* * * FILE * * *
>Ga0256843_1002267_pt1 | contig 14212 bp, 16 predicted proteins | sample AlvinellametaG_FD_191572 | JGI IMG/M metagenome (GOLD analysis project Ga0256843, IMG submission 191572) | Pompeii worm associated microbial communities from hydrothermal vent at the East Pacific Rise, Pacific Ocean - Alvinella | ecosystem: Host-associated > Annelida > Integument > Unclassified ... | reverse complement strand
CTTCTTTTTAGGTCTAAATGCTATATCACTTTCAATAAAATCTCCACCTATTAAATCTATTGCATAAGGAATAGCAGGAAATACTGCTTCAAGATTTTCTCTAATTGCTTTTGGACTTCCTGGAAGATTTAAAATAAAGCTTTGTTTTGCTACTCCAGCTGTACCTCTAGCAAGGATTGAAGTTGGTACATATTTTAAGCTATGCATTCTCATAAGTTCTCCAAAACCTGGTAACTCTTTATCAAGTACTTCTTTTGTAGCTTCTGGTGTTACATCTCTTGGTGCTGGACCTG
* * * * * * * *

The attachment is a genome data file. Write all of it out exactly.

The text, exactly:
>Ga0256843_1002267_pt1 | contig 14212 bp, 16 predicted proteins | sample AlvinellametaG_FD_191572 | JGI IMG/M metagenome (GOLD analysis project Ga0256843, IMG submission 191572) | Pompeii worm associated microbial communities from hydrothermal vent at the East Pacific Rise, Pacific Ocean - Alvinella | ecosystem: Host-associated > Annelida > Integument > Unclassified ... | reverse complement strand
CTTCTTTTTAGGTCTAAATGCTATATCACTTTCAATAAAATCTCCACCTATTAAATCTATTGCATAAGGAATAGCAGGAAATACTGCTTCAAGATTTTCTCTAATTGCTTTTGGACTTCCTGGAAGATTTAAAATAAAGCTTTGTTTTGCTACTCCAGCTGTACCTCTAGCAAGGATTGAAGTTGGTACATATTTTAAGCTATGCATTCTCATAAGTTCTCCAAAACCTGGTAACTCTTTATCAAGTACTTCTTTTGTAGCTTCTGGTGTTACATCTCTTGGTGCTGGACCTG